We were looking forward to visiting California for the first time and it was only a short flight from Portland from where we’d just had a fabulous time to get to our first stop, San Francisco.
We spent time experiencing a few interesting things here including the Italian American cinema exhibition, the annual Italian Heritage parade in Little Italy, Ashbury Haights, Gott’s restaurant in the Ferry Building, Fleet Week with a flying display from the Blue Angels (the US equivalent of the English Red Arrows), the pretty Painted Ladies line of houses and the famous gay rights centre of the USA that is the Castro district (where I also found a plaque dedicated to Francisco Federico Lorca, the world-renowned gay Spanish playwright from Granada who was killed in the Spanish Civil War). We also got one of those lovely old trolley buses a couple of times, but regardless of how pretty your mode of transport, rush hour is the same not so pleasant experience in every country.
In addition to walking a lot around town, we did the double-decker sightseeing bus tour which included a glorious sunset from the Golden Gate Bridge, one of the highlights of our visit here. Another for me was the fascinating walking tour of the Tenderloin district, 398 Eddy St. / Leavenworth (Tue-Sun 10am-5pm) where I had a personal tour of the area which is now quite rundown in places and yet, has an incredible musical and social history giving an interesting insight into the city.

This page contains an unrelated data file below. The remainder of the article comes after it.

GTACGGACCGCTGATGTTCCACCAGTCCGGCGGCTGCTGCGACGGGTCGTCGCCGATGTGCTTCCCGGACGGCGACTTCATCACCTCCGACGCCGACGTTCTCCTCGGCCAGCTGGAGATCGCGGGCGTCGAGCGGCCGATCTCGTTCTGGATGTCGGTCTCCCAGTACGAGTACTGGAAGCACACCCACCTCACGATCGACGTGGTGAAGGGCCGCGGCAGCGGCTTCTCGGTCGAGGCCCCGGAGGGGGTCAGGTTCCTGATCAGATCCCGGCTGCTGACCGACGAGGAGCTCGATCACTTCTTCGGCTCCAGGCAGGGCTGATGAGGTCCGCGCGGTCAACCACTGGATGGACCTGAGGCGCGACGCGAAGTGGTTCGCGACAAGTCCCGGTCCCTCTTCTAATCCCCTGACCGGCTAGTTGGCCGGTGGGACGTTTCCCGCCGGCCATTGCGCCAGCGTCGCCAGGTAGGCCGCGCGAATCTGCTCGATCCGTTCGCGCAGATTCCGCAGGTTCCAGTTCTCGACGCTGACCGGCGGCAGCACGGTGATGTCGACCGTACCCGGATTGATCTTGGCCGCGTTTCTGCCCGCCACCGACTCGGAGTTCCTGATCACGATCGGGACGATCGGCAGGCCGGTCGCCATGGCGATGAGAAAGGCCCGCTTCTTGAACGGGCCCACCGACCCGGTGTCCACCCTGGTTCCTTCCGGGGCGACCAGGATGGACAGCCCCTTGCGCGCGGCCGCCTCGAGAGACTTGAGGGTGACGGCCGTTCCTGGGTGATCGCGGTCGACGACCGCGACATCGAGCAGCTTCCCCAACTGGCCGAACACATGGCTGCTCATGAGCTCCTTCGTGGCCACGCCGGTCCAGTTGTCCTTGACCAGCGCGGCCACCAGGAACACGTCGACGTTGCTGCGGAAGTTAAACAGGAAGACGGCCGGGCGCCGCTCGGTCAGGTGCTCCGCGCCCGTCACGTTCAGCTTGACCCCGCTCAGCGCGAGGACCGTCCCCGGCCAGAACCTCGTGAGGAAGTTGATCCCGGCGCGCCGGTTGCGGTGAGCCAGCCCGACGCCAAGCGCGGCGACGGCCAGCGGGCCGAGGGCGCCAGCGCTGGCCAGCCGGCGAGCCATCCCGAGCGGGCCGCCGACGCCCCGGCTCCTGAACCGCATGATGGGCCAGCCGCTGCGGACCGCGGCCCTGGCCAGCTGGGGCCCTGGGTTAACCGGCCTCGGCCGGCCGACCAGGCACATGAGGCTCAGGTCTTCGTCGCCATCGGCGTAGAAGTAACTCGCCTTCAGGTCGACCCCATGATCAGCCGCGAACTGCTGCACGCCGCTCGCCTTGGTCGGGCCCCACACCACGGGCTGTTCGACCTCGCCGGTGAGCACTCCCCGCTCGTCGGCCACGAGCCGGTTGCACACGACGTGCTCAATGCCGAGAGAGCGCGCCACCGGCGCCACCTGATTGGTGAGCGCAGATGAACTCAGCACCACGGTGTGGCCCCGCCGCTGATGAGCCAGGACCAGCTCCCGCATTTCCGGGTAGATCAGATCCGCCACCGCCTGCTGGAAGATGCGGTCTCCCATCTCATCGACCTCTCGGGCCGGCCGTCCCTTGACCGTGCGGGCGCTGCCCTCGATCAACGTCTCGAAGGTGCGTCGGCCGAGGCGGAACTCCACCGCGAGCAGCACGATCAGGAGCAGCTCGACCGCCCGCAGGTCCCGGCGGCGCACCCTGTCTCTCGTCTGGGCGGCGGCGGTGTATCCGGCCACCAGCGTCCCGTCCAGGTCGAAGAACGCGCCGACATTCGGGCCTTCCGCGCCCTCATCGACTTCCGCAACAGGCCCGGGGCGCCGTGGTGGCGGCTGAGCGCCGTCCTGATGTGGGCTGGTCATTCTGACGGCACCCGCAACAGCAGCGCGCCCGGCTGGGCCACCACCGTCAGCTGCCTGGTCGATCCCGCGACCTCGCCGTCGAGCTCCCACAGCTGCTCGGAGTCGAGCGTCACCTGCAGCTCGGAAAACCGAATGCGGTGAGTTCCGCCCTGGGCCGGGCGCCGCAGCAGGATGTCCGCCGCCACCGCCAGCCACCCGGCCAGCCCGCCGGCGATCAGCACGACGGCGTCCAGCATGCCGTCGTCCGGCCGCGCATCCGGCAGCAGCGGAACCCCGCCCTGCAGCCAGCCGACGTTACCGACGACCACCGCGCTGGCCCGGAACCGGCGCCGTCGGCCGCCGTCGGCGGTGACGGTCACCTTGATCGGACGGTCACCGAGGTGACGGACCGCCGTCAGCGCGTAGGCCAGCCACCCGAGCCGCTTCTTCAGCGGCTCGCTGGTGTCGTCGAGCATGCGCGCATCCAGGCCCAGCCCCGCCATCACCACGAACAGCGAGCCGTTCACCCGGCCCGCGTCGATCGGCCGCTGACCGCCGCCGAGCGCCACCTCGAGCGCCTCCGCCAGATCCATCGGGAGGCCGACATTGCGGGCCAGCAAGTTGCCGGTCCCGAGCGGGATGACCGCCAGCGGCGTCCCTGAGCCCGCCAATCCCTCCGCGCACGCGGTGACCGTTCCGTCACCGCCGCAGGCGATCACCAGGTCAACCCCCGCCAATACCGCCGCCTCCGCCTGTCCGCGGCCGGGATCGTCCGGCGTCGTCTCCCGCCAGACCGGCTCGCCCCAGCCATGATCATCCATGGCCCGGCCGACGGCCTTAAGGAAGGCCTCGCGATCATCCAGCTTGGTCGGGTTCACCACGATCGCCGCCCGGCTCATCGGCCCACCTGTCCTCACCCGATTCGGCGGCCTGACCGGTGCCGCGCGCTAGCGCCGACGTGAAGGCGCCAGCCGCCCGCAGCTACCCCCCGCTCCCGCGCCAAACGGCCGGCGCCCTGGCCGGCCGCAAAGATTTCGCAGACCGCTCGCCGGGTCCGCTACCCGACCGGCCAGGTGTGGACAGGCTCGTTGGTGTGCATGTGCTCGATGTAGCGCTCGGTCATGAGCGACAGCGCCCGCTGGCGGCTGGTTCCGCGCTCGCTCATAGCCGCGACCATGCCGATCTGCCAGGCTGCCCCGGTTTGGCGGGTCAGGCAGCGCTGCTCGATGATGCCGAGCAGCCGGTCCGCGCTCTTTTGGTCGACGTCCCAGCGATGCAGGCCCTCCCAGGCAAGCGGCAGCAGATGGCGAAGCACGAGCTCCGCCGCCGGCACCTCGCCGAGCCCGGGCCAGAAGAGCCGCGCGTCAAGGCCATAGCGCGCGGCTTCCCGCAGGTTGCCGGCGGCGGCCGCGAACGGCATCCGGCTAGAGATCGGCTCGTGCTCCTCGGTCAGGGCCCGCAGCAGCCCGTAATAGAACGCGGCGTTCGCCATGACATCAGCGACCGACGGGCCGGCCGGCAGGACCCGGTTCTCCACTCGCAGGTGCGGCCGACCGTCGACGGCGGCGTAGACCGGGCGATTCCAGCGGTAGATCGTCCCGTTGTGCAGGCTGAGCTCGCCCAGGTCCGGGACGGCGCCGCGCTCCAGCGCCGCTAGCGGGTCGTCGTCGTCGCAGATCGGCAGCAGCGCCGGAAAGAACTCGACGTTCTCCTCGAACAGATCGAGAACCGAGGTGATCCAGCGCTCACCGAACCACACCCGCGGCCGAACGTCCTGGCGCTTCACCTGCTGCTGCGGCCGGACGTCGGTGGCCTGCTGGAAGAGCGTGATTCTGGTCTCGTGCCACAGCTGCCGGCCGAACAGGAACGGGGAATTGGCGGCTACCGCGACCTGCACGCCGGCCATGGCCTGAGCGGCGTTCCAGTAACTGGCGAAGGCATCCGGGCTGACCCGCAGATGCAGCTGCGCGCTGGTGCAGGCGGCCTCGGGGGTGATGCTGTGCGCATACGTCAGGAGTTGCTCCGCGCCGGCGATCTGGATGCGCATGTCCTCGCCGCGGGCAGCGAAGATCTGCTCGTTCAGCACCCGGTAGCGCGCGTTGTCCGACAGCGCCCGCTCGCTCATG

The AirBnB where we were staying was just around the corner from Mission Street where we had amazing (and cheap) tacos and burritos (no rice, so not as heavy) at the unassuming and always incredibly busy La Taquería.
And after that, a couple of blocks away, we came across a Mexican bar (whose name escapes me) where we had a few margaritas while watching a World Cup qualifying football match between Mexico and the USA. Fab night out! Although I love doing research for trips, some of the best nights happen when you don’t plan anything or can’t even find what you were looking for!
On a more serious note, although we had seen homeless people on the streets of other American cities we had been to, the problem seemed far greater in San Francisco, but like all cities, San Francisco is doing its best to help them off the streets by working together with the local communities.
Although San Francisco is very much a city, one of the benefits of its location is Californian wine and a trip to the Napa Valley had to be done, especially as I’m a huge fan of the film ‘Sideways’, however we chose to simply drive through the countryside to appreciate the stunning views en route.
We’d heard good things about Muir Beach just outside the city, so we drove there and it really was something else. Just a beach, sea and not many people. Although, perhaps again, it was a nice antidote to the city experience of the previous few days.
Walking around this city was an odd experience as even after a few days, although it had lots of interesting places to visit, unlike some other places we had visited on the trip such as Portland, Chicago, Seattle and Provincetown, neither I nor Mrs Cortado found we had really connected with the city. After only a month on the road, it couldn’t yet be travel fatigue, so what was it?